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Legislative Assembly for the ACT: 2003 Week 10 Hansard (23 September) . . Page.. 3498 ..

Health Amendment Bill 2003

Debate resumed from 28 August 2003, on motion by Mr Wood:

That this bill be agreed to in principle.

MR SMYTH (Leader of the Opposition) (12.01): Mr Speaker, the opposition will support this bill. However, I suspect we should vote against it in spirit because what it seeks to do is hand too much power back to a minister and create a different system of arbitration for one group of people in our society, in this case visiting medical officers. I note that Mr Corbell has tabled some amendments, which we will discuss in the detail stage, that will I suspect go a long way to addressing some of the fears. But there still are parts of this bill that I think are unjust.

The purpose of the bill is to provide specific authorisation for the purposes of the Trade Practices Act. The bill is intended to enable the terms and conditions of engagement of visiting medical officers to be determined by collective negotiation. So this would seek to protect VMOs, and I think that is a reasonable thing to do. However, what we would call into question is the way in which it is done.

I note that the minister wrote to members yesterday afternoon outlining the five areas that he will be amending. Before we get to that, I think you have to question the government's intention and commitment to providing a world-class, a first-class, health system for the people of the ACT. They have let this matter drag on. It should have been resolved in May but has been extended for six months. Is it not curious that in that period of six months following the extension we get an amendment to the legislation that puts power into the hands of the minister to determine that "the arbitration must be conducted under the Commercial Arbitration Act 1986 and in accordance with principles and rules determined, in writing, by the Minister"? So the minister is going to negotiate and the minister is going to be in charge of the process. Hardly fair, Mr Speaker.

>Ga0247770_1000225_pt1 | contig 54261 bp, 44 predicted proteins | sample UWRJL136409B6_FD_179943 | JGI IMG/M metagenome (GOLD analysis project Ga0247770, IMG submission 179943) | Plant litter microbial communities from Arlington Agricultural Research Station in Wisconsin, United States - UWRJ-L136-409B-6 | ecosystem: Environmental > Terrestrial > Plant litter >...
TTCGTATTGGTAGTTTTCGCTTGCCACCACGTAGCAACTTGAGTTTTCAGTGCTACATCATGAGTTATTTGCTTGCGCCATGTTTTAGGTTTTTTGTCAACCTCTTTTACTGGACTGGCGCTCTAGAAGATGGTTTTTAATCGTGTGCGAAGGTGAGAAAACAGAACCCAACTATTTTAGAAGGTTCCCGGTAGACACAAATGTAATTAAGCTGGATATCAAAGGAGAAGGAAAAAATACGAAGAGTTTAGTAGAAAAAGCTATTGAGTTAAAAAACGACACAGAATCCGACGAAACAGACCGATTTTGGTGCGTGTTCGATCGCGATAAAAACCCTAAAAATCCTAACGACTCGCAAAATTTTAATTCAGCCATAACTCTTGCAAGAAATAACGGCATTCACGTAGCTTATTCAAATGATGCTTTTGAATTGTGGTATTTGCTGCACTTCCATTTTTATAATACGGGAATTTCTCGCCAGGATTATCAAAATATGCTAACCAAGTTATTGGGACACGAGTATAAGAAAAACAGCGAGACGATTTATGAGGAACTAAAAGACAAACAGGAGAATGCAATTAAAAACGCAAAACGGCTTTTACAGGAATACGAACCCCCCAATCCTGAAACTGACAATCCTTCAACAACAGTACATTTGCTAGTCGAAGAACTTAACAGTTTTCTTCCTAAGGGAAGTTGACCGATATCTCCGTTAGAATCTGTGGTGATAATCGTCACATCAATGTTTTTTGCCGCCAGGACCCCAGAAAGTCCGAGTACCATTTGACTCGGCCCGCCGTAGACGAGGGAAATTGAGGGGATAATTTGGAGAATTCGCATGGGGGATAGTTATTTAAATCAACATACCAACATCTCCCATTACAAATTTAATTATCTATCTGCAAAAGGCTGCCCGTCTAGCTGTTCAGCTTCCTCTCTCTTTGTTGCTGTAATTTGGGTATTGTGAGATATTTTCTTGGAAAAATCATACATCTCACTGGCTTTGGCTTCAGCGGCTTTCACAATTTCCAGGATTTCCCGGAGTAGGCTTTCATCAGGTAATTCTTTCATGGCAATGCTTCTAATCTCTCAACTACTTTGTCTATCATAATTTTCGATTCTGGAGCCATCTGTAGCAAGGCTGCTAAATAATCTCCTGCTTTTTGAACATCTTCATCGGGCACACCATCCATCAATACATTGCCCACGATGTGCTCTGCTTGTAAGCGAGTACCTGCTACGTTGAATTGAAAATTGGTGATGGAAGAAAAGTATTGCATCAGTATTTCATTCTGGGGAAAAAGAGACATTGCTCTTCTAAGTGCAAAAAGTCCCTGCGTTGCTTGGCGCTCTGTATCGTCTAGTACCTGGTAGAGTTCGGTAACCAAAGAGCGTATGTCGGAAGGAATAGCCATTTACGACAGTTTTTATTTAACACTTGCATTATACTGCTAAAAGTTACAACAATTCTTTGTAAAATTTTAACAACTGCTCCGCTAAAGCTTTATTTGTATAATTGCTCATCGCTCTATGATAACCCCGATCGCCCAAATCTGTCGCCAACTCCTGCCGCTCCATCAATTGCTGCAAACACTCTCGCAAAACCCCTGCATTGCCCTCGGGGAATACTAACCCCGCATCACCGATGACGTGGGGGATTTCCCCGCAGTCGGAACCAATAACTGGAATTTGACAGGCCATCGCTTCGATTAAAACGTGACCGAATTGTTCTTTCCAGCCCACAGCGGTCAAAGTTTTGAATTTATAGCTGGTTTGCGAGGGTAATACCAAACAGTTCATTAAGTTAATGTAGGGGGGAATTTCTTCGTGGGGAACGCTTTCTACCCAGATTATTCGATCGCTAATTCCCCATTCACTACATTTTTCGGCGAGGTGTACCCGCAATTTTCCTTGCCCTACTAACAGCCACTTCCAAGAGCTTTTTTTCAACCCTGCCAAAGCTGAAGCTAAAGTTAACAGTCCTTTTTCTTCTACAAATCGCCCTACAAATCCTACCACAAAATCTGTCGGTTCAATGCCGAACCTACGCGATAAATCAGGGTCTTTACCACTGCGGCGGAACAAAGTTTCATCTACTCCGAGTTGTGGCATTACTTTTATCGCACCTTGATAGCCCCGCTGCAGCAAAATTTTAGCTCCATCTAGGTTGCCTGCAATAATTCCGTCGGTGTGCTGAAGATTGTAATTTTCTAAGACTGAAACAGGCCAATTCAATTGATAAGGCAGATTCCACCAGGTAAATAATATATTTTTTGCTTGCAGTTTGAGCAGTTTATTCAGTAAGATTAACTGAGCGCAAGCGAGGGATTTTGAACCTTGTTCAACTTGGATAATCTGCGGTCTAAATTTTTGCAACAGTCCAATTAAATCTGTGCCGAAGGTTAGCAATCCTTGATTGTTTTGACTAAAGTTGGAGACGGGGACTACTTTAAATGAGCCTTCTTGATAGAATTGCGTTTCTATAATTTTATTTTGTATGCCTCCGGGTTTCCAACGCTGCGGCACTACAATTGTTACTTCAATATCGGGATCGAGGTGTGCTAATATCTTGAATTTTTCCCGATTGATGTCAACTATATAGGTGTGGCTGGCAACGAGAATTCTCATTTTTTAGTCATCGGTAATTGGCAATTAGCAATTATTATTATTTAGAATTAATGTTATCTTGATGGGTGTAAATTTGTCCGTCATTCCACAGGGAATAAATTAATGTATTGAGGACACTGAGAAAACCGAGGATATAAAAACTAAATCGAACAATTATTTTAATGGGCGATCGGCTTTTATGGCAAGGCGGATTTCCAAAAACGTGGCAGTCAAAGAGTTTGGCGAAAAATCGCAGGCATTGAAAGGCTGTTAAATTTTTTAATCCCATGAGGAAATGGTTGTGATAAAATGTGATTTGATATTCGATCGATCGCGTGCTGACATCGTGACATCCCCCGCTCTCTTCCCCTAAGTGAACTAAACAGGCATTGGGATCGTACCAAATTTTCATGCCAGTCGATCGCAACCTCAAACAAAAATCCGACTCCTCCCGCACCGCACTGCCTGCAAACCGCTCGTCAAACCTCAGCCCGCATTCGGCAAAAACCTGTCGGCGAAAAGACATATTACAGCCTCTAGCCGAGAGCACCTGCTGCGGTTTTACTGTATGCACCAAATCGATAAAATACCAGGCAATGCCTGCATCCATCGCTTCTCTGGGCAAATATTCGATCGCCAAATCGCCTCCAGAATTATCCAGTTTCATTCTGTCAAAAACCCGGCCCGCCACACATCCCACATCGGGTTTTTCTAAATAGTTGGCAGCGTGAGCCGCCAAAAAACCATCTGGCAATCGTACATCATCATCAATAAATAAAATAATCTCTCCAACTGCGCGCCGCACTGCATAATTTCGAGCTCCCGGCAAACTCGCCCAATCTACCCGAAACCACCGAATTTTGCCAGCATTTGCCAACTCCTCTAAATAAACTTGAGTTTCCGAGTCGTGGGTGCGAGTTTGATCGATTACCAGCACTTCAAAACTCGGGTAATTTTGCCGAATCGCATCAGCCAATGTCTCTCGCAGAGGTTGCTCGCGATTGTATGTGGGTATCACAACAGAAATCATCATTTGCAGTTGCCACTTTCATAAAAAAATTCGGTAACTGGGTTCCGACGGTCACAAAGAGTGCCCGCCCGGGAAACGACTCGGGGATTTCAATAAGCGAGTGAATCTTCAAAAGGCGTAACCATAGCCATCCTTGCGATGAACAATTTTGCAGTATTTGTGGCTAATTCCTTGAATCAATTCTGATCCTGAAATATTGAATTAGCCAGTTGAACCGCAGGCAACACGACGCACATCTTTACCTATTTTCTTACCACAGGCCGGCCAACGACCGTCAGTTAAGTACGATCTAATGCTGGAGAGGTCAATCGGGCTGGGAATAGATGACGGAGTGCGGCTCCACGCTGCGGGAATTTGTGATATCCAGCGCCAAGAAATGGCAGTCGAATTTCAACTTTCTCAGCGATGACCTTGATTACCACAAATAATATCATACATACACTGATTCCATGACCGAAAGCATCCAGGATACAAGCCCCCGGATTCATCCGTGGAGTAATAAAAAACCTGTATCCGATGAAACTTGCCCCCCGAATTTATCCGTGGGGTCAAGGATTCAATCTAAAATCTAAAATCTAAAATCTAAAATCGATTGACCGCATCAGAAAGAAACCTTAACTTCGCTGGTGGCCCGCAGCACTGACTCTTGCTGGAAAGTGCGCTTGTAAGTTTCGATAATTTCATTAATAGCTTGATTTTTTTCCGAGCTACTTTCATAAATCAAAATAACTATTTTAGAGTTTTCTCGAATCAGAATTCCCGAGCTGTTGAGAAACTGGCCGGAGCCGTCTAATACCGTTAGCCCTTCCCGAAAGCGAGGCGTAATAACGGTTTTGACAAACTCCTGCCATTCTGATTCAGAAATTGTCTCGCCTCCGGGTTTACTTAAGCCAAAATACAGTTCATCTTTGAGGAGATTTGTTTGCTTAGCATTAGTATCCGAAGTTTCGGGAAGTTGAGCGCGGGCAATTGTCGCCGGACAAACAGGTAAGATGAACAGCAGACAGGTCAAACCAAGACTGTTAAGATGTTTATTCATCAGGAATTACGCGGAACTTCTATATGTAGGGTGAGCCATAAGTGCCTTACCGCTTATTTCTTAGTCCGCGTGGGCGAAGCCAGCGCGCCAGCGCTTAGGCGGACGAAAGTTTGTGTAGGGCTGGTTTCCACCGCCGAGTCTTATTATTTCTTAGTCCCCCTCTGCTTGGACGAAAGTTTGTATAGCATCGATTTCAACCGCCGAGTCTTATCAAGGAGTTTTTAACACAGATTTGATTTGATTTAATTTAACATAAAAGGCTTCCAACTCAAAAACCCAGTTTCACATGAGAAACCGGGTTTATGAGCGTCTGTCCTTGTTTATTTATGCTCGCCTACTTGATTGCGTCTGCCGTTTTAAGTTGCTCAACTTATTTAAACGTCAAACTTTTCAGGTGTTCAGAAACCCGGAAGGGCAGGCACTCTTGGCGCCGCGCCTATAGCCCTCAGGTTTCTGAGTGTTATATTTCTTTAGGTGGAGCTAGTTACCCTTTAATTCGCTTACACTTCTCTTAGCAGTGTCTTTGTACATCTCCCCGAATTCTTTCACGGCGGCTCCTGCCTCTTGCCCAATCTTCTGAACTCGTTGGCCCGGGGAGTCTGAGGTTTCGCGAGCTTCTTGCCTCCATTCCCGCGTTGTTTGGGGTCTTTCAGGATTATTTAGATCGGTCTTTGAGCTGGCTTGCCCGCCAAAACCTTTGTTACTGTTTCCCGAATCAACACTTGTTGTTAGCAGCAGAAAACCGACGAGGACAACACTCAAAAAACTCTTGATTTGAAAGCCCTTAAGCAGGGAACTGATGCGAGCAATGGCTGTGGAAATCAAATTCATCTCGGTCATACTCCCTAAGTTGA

You do have to question the government's approach to and inaction on this, and it has been inaction. We have all known for a long time that the VMO contracts were coming up for re-negotiation and that in theory this should have been done by May. Contracts often take a little bit longer; we know there is a bit of argy-bargy and that is okay, but this work should be completed by 28 November. But here we are in August bringing in a bill that sets up the way in which those negotiations will be conducted.

To the best of my knowledge-and the minister can clarify this-I understand the VMOs still have not seen a contract. They cannot have seen a contract because we have not worked out how these contracts will be made. We have not done that because the minister currently does not have the power to set the rules. And that is what this is about-the Minister for Health wants the rules to determine how everybody gets to negotiate about their future and he has got the whip hand. This is about giving the minister the whip hand; it is not about fairness.

Indeed, Mr Corbell outlined in the letter he sent to members yesterday five areas of reform. I note that none of the five areas of reform talks about proposed new section 33G (3). I think 33G (3) is the sticking point. We currently have an act called the Commercial

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